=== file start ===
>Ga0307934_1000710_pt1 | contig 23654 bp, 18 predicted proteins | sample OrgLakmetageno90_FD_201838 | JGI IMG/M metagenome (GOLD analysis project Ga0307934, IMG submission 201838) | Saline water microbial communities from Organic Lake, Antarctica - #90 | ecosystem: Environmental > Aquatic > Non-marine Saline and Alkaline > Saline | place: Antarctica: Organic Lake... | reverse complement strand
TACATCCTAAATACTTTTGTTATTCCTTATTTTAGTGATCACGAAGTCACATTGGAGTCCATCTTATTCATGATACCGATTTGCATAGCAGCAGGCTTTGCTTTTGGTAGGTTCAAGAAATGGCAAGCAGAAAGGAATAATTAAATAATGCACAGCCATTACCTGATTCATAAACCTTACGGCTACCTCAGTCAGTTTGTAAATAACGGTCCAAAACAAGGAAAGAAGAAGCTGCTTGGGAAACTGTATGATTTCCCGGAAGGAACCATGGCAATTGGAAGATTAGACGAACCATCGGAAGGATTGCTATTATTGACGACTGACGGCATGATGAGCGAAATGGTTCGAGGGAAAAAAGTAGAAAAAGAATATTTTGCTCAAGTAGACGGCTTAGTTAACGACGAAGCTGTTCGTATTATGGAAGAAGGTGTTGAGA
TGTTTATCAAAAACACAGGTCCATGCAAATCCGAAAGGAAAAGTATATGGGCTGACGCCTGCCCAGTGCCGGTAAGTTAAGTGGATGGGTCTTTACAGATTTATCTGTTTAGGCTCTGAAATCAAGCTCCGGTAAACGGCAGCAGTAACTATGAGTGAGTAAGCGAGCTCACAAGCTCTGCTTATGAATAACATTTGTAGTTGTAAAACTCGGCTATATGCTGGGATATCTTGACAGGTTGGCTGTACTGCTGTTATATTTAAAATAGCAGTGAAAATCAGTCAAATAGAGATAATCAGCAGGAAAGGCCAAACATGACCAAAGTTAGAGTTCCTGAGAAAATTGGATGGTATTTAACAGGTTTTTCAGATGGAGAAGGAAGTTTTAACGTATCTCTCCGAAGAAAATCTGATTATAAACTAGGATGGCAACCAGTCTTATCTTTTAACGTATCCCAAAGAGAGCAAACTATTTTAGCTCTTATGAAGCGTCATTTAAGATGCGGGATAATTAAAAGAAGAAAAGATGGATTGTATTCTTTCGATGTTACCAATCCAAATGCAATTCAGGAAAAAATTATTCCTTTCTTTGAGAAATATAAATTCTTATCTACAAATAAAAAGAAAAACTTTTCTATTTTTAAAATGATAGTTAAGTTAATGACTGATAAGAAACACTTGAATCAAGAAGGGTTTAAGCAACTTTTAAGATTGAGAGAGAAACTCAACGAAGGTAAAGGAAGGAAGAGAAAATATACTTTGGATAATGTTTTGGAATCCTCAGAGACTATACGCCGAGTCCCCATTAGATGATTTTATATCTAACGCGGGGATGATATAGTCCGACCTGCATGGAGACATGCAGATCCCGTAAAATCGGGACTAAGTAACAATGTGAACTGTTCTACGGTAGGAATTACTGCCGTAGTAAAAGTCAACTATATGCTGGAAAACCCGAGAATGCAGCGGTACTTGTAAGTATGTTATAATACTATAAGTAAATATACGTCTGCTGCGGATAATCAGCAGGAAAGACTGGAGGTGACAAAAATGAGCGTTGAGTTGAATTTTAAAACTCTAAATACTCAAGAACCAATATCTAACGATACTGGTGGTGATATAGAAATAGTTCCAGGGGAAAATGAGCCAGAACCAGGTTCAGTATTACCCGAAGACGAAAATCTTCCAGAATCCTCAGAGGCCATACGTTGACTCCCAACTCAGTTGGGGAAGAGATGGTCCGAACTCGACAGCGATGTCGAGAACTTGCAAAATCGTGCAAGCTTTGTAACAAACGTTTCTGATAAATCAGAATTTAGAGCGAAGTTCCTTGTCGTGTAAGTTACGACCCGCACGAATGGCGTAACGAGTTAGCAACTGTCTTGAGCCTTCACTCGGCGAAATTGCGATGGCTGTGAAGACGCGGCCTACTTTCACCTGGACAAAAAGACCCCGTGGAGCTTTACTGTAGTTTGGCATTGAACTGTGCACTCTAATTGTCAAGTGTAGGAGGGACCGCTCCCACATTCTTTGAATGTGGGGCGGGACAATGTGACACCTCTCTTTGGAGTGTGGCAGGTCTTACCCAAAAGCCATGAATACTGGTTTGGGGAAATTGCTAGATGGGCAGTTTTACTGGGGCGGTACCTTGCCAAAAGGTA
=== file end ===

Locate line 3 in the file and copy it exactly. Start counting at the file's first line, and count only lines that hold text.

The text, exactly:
TGTTTATCAAAAACACAGGTCCATGCAAATCCGAAAGGAAAAGTATATGGGCTGACGCCTGCCCAGTGCCGGTAAGTTAAGTGGATGGGTCTTTACAGATTTATCTGTTTAGGCTCTGAAATCAAGCTCCGGTAAACGGCAGCAGTAACTATGAGTGAGTAAGCGAGCTCACAAGCTCTGCTTATGAATAACATTTGTAGTTGTAAAACTCGGCTATATGCTGGGATATCTTGACAGGTTGGCTGTACTGCTGTTATATTTAAAATAGCAGTGAAAATCAGTCAAATAGAGATAATCAGCAGGAAAGGCCAAACATGACCAAAGTTAGAGTTCCTGAGAAAATTGGATGGTATTTAACAGGTTTTTCAGATGGAGAAGGAAGTTTTAACGTATCTCTCCGAAGAAAATCTGATTATAAACTAGGATGGCAACCAGTCTTATCTTTTAACGTATCCCAAAGAGAGCAAACTATTTTAGCTCTTATGAAGCGTCATTTAAGATGCGGGATAATTAAAAGAAGAAAAGATGGATTGTATTCTTTCGATGTTACCAATCCAAATGCAATTCAGGAAAAAATTATTCCTTTCTTTGAGAAATATAAATTCTTATCTACAAATAAAAAGAAAAACTTTTCTATTTTTAAAATGATAGTTAAGTTAATGACTGATAAGAAACACTTGAATCAAGAAGGGTTTAAGCAACTTTTAAGATTGAGAGAGAAACTCAACGAAGGTAAAGGAAGGAAGAGAAAATATACTTTGGATAATGTTTTGGAATCCTCAGAGACTATACGCCGAGTCCCCATTAGATGATTTTATATCTAACGCGGGGATGATATAGTCCGACCTGCATGGAGACATGCAGATCCCGTAAAATCGGGACTAAGTAACAATGTGAACTGTTCTACGGTAGGAATTACTGCCGTAGTAAAAGTCAACTATATGCTGGAAAACCCGAGAATGCAGCGGTACTTGTAAGTATGTTATAATACTATAAGTAAATATACGTCTGCTGCGGATAATCAGCAGGAAAGACTGGAGGTGACAAAAATGAGCGTTGAGTTGAATTTTAAAACTCTAAATACTCAAGAACCAATATCTAACGATACTGGTGGTGATATAGAAATAGTTCCAGGGGAAAATGAGCCAGAACCAGGTTCAGTATTACCCGAAGACGAAAATCTTCCAGAATCCTCAGAGGCCATACGTTGACTCCCAACTCAGTTGGGGAAGAGATGGTCCGAACTCGACAGCGATGTCGAGAACTTGCAAAATCGTGCAAGCTTTGTAACAAACGTTTCTGATAAATCAGAATTTAGAGCGAAGTTCCTTGTCGTGTAAGTTACGACCCGCACGAATGGCGTAACGAGTTAGCAACTGTCTTGAGCCTTCACTCGGCGAAATTGCGATGGCTGTGAAGACGCGGCCTACTTTCACCTGGACAAAAAGACCCCGTGGAGCTTTACTGTAGTTTGGCATTGAACTGTGCACTCTAATTGTCAAGTGTAGGAGGGACCGCTCCCACATTCTTTGAATGTGGGGCGGGACAATGTGACACCTCTCTTTGGAGTGTGGCAGGTCTTACCCAAAAGCCATGAATACTGGTTTGGGGAAATTGCTAGATGGGCAGTTTTACTGGGGCGGTACCTTGCCAAAAGGTA